Utility Cycling

The Utility of Folding Bicycles

It’s cute, but is it practical? That’s the question many folding bikes elicit. Sure, it looks neat, but how well does it actually function? Form follows function. Ergo, the form of a folding bike should follow its function. Folding bikes are designed to be compactly carried and stored in other vehicles, but still provide reliable…

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The Swiss Army Bicycle Did All That, and More

“A Swiss soldier without rock-hard buttocks brings shame on the army.” Bicycles are almost as Swiss as Swiss Army knives, and the Swiss Army proudly maintained a front-line bicycle infantry regiment into the 21st Century. While it was disbanded in 2003, The Swiss Army continues to use bicycles for base transportation, lending some credence to…

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How the Bicycle Won the Vietnam War

In the wake of World War II, the militaries of the West left bicycles behind for the automobile and the armored personnel carrier. Bicycle infantry units in the German army were disbanded alongside the rest of the defeated forces. The Allied armies demobilized, disbanding the vast majority of their troops, including all of the relatively…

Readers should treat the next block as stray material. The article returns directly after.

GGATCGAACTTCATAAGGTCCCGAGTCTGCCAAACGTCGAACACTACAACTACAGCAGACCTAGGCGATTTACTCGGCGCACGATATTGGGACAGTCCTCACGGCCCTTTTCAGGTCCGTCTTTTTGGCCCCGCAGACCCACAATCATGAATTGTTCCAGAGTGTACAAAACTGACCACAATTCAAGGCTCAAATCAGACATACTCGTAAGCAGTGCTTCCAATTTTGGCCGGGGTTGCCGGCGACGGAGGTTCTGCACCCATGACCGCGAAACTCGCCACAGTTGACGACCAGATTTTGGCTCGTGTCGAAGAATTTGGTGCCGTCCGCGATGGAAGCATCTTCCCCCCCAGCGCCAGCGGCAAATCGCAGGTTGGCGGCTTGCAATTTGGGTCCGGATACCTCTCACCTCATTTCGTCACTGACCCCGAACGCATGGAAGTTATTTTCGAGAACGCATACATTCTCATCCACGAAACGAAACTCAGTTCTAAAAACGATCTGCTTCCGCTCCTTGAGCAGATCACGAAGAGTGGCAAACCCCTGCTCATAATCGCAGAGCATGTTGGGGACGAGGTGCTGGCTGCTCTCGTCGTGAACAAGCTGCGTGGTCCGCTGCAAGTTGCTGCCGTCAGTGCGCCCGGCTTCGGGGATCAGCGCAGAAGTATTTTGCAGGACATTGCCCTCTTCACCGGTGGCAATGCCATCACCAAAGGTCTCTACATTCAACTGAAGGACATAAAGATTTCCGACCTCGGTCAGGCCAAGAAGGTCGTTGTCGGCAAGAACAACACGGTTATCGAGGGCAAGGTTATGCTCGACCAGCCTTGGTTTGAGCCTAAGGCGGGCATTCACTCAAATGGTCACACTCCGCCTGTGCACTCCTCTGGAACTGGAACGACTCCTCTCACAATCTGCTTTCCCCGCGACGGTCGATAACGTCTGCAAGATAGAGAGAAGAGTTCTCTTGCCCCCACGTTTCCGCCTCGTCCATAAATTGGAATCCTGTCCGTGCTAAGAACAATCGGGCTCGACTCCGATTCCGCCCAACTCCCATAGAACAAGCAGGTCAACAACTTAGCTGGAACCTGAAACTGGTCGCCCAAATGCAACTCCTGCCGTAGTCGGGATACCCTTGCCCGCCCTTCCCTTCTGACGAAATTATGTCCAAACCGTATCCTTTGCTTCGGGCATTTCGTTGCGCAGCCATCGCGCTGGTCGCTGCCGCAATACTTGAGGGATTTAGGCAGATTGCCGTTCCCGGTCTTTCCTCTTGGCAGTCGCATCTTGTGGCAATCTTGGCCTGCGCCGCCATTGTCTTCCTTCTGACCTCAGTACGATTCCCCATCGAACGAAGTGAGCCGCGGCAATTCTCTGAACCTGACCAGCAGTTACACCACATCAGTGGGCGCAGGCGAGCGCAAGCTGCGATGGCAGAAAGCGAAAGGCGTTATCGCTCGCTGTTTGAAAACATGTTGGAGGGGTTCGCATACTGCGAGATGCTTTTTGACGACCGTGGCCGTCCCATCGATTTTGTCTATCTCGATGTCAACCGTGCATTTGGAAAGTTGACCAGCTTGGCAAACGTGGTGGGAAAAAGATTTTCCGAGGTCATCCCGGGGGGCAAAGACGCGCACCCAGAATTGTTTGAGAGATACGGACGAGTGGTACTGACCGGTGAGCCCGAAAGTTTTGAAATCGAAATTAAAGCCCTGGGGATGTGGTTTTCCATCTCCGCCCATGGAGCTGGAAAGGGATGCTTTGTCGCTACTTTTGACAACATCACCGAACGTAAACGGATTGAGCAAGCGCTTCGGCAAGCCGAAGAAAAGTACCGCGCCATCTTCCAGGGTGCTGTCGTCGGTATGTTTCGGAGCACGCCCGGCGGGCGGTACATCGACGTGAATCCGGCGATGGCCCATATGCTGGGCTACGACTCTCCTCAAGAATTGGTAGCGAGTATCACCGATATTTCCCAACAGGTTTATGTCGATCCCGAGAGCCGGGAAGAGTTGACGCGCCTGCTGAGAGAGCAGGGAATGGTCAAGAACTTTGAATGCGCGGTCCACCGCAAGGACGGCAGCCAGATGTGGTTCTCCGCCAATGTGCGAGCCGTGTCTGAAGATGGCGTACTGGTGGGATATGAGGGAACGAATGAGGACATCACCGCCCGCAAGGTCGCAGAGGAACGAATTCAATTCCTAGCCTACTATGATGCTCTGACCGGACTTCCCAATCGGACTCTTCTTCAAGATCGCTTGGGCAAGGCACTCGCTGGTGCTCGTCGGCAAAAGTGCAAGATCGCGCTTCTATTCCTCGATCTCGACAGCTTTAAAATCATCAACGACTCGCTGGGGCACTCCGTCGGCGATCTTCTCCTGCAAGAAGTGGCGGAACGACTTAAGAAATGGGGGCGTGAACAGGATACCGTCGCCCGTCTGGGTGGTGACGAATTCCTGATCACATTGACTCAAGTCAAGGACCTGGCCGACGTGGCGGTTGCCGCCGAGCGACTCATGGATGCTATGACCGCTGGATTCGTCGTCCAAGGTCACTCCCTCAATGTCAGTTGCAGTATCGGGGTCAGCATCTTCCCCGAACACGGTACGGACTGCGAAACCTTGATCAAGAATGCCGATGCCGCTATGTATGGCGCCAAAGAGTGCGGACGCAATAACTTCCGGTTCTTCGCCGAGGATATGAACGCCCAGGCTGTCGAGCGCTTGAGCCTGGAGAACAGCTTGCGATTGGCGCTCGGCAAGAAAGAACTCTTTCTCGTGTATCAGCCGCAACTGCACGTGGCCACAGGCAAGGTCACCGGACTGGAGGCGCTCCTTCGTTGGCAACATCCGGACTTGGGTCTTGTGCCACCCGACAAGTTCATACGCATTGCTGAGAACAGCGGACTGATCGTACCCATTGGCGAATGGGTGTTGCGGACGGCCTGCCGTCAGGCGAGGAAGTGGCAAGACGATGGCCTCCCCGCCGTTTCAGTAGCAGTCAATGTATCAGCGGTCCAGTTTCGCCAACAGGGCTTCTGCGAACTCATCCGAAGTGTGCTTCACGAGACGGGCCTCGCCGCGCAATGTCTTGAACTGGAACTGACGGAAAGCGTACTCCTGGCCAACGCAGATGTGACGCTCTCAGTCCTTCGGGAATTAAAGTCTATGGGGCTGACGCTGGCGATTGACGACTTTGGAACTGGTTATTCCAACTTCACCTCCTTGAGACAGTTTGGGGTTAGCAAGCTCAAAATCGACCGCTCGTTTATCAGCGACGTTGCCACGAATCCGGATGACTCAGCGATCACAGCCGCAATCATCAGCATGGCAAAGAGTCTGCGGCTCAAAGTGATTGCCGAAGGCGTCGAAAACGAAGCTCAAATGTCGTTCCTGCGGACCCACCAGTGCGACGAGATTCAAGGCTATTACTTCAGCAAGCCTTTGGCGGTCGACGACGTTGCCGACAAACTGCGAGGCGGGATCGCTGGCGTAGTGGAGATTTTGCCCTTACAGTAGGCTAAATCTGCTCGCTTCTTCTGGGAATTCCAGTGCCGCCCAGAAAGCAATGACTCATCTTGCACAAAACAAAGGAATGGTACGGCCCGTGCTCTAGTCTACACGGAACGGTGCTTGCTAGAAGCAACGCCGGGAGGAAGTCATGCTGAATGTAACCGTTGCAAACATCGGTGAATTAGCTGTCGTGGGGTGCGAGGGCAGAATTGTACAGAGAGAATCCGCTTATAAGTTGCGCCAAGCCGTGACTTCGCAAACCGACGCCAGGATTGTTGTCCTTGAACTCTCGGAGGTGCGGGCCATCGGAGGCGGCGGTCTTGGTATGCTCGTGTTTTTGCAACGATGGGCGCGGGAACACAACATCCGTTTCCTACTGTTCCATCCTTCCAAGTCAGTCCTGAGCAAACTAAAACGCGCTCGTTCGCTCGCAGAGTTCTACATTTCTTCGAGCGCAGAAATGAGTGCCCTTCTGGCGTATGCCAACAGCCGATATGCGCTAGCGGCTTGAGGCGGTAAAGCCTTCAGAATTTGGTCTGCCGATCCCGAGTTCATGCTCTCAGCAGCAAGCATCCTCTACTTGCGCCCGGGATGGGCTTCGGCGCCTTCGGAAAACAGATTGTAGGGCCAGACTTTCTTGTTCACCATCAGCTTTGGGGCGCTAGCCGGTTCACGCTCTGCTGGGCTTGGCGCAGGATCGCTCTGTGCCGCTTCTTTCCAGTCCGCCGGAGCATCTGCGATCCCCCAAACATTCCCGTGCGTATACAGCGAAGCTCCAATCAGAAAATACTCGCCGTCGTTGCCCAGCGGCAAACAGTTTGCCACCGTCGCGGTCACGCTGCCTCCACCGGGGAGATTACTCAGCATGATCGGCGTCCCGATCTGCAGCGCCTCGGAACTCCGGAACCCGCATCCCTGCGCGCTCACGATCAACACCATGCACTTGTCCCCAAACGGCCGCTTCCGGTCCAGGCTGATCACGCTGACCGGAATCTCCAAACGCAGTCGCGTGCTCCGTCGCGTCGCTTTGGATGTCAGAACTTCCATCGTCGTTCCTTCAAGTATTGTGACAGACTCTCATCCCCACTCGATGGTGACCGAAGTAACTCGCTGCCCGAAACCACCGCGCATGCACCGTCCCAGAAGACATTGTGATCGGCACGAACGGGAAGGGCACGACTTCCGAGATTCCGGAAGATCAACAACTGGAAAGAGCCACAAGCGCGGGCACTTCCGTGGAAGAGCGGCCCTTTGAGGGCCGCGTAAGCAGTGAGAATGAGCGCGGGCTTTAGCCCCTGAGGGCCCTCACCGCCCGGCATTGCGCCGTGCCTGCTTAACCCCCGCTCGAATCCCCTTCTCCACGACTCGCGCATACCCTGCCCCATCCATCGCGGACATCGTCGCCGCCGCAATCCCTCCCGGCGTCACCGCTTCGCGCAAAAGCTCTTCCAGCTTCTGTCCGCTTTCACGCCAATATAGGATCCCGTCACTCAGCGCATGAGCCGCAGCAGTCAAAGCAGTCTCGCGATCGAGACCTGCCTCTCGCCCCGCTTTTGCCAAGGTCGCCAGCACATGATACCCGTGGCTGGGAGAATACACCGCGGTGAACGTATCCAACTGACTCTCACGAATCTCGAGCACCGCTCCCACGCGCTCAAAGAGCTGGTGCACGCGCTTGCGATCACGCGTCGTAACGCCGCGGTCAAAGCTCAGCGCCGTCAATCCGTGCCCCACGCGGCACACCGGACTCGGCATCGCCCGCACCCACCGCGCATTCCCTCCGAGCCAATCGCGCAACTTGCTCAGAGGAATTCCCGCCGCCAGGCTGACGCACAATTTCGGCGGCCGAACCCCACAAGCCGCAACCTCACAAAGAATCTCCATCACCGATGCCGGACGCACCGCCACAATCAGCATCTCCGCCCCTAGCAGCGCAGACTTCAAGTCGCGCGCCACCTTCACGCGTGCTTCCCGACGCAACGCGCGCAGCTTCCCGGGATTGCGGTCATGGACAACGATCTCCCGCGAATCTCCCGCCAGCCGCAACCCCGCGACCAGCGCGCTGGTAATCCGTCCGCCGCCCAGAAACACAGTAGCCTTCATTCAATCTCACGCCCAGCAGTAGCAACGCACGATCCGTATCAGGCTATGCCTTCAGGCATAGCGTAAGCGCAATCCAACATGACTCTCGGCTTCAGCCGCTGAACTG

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Rolling Recumbent, Part 1: The Utility of Recumbents

Recumbents. You’ve seen those oddball, laid-back bikes being ridden by slightly goofy guys (yeah, it’s usually guys). They’re smiling. They’re waving. And they’re looking suspiciously comfortable. Recumbents are practically the opposite of everything that bicycling is supposed to be about. There’s no crying in baseball, and there’s blessedly little comfort in bicycling. Right? Well, maybe…

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"Geef me min fiets!" Give me my bike! The Bikes of World War II.

‘Tis a pity that General Patton didn’t lead a column of bicycles into battle, but Field Marshall Montgomery led an army of foot soldiers and “foot cycles” in Normandy. When the British were bottled up in Normandy with their plentiful bicycles, General Eisenhower appealed to Winston Churchill to persuade Monty [British commanding officer General Montgomery]…

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Bikes at War Part Two: The Great War

Adolf Hitler was a bike messenger? Yes, indeed. And a decorated one, at that. But more on that later. If the Great War had been fought in accordance with the fantasies of armchair generals, then the bicyclist would have replaced the doughboy as the symbol of gallantry and heroism. Sadly, the war devolved to trenches,…

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